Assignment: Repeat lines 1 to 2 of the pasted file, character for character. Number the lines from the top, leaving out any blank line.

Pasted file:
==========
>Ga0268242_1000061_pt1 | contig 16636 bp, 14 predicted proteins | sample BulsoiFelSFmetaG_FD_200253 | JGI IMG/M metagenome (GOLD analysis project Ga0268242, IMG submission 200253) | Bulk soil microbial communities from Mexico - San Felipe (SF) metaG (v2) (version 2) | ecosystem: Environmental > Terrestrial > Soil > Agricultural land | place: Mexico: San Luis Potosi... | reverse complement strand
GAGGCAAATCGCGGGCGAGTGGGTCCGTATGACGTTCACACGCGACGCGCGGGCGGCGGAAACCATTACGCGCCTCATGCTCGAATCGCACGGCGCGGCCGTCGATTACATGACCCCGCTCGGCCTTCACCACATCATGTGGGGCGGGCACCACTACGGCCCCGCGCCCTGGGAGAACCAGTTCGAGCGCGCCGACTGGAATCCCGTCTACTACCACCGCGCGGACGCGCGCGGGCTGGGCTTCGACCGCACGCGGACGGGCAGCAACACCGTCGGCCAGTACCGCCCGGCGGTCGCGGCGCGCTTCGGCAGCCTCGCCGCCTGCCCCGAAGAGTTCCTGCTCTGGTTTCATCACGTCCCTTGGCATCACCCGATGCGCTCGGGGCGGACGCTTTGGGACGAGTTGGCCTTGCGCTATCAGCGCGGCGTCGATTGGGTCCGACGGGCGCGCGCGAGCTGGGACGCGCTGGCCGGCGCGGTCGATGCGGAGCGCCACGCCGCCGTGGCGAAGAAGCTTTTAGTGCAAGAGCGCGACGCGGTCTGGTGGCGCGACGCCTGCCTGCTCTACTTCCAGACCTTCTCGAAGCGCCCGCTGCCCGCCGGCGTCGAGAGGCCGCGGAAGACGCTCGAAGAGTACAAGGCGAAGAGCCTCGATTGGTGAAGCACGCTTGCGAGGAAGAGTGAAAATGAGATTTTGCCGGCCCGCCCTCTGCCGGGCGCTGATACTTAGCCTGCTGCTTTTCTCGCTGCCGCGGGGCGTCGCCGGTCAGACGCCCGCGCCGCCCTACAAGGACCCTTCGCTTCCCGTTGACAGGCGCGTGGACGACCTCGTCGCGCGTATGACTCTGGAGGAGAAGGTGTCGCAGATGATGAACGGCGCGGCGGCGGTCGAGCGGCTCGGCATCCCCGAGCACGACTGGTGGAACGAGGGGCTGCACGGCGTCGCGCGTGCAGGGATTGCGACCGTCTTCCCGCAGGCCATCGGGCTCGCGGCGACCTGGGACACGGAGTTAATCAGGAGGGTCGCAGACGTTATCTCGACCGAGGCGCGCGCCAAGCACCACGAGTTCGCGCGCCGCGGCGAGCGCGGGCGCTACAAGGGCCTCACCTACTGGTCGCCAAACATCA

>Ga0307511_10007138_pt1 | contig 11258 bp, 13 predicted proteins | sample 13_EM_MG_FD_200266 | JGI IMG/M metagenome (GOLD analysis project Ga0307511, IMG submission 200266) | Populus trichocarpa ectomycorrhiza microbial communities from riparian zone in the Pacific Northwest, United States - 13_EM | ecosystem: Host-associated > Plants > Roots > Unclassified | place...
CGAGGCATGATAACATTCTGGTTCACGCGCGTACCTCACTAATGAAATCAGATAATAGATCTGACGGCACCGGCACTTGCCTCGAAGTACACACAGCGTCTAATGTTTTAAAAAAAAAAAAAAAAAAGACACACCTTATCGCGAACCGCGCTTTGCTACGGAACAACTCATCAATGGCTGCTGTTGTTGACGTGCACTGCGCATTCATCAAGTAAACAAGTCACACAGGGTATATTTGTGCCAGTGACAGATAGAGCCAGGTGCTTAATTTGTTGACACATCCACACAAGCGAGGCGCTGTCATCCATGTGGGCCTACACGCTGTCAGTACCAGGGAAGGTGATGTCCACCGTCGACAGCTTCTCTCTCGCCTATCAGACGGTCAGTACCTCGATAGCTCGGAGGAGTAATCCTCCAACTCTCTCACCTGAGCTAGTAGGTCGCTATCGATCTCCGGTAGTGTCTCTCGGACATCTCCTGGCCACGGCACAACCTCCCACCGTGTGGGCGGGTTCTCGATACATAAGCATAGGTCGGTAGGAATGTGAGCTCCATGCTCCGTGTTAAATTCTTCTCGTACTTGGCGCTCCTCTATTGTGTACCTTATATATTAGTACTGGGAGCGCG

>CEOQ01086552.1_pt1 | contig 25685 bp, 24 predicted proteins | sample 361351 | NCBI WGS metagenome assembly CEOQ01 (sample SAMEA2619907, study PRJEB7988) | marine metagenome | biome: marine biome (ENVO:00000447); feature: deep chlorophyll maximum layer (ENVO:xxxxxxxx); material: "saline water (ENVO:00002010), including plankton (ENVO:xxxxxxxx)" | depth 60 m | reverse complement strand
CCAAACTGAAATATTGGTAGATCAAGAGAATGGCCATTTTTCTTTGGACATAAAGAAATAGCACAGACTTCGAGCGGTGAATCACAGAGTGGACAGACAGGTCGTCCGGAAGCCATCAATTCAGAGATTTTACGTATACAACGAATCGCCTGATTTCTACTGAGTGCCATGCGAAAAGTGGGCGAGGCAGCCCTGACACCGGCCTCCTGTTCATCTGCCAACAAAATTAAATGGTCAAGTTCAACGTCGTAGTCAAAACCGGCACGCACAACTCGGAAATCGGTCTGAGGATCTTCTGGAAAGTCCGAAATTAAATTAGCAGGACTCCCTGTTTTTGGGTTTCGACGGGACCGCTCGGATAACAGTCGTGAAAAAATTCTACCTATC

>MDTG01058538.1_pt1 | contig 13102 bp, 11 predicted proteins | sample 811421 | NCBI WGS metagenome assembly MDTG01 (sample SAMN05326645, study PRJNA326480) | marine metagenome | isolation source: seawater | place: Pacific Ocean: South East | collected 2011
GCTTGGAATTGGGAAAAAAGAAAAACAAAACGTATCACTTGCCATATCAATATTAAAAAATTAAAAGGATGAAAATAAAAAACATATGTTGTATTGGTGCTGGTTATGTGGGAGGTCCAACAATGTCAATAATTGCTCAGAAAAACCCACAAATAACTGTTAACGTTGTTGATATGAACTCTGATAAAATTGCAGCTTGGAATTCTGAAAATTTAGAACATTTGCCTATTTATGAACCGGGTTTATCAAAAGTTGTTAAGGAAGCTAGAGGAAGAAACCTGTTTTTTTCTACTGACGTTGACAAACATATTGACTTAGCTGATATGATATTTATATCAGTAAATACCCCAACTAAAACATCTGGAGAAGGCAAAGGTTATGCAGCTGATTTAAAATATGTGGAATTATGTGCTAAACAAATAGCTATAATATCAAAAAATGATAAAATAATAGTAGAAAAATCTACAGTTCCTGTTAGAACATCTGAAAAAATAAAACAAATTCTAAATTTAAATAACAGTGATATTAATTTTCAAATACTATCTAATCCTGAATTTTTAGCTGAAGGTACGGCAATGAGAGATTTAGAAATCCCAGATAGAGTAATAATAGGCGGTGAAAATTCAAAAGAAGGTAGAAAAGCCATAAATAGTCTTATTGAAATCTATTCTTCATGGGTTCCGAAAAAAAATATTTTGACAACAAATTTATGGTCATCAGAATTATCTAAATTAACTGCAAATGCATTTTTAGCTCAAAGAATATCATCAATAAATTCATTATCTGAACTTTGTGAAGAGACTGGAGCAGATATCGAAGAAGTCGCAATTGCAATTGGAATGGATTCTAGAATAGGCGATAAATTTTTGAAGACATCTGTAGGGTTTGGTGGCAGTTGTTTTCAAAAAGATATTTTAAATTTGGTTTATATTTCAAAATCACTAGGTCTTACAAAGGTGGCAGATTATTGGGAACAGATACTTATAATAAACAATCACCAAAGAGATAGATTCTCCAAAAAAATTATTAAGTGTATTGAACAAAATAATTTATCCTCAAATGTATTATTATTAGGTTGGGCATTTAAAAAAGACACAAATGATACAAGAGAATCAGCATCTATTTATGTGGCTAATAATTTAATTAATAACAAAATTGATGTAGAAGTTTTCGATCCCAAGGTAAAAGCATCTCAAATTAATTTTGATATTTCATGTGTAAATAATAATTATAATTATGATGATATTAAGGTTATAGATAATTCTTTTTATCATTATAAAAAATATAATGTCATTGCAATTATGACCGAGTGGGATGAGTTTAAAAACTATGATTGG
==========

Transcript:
>Ga0268242_1000061_pt1 | contig 16636 bp, 14 predicted proteins | sample BulsoiFelSFmetaG_FD_200253 | JGI IMG/M metagenome (GOLD analysis project Ga0268242, IMG submission 200253) | Bulk soil microbial communities from Mexico - San Felipe (SF) metaG (v2) (version 2) | ecosystem: Environmental > Terrestrial > Soil > Agricultural land | place: Mexico: San Luis Potosi... | reverse complement strand
GAGGCAAATCGCGGGCGAGTGGGTCCGTATGACGTTCACACGCGACGCGCGGGCGGCGGAAACCATTACGCGCCTCATGCTCGAATCGCACGGCGCGGCCGTCGATTACATGACCCCGCTCGGCCTTCACCACATCATGTGGGGCGGGCACCACTACGGCCCCGCGCCCTGGGAGAACCAGTTCGAGCGCGCCGACTGGAATCCCGTCTACTACCACCGCGCGGACGCGCGCGGGCTGGGCTTCGACCGCACGCGGACGGGCAGCAACACCGTCGGCCAGTACCGCCCGGCGGTCGCGGCGCGCTTCGGCAGCCTCGCCGCCTGCCCCGAAGAGTTCCTGCTCTGGTTTCATCACGTCCCTTGGCATCACCCGATGCGCTCGGGGCGGACGCTTTGGGACGAGTTGGCCTTGCGCTATCAGCGCGGCGTCGATTGGGTCCGACGGGCGCGCGCGAGCTGGGACGCGCTGGCCGGCGCGGTCGATGCGGAGCGCCACGCCGCCGTGGCGAAGAAGCTTTTAGTGCAAGAGCGCGACGCGGTCTGGTGGCGCGACGCCTGCCTGCTCTACTTCCAGACCTTCTCGAAGCGCCCGCTGCCCGCCGGCGTCGAGAGGCCGCGGAAGACGCTCGAAGAGTACAAGGCGAAGAGCCTCGATTGGTGAAGCACGCTTGCGAGGAAGAGTGAAAATGAGATTTTGCCGGCCCGCCCTCTGCCGGGCGCTGATACTTAGCCTGCTGCTTTTCTCGCTGCCGCGGGGCGTCGCCGGTCAGACGCCCGCGCCGCCCTACAAGGACCCTTCGCTTCCCGTTGACAGGCGCGTGGACGACCTCGTCGCGCGTATGACTCTGGAGGAGAAGGTGTCGCAGATGATGAACGGCGCGGCGGCGGTCGAGCGGCTCGGCATCCCCGAGCACGACTGGTGGAACGAGGGGCTGCACGGCGTCGCGCGTGCAGGGATTGCGACCGTCTTCCCGCAGGCCATCGGGCTCGCGGCGACCTGGGACACGGAGTTAATCAGGAGGGTCGCAGACGTTATCTCGACCGAGGCGCGCGCCAAGCACCACGAGTTCGCGCGCCGCGGCGAGCGCGGGCGCTACAAGGGCCTCACCTACTGGTCGCCAAACATCA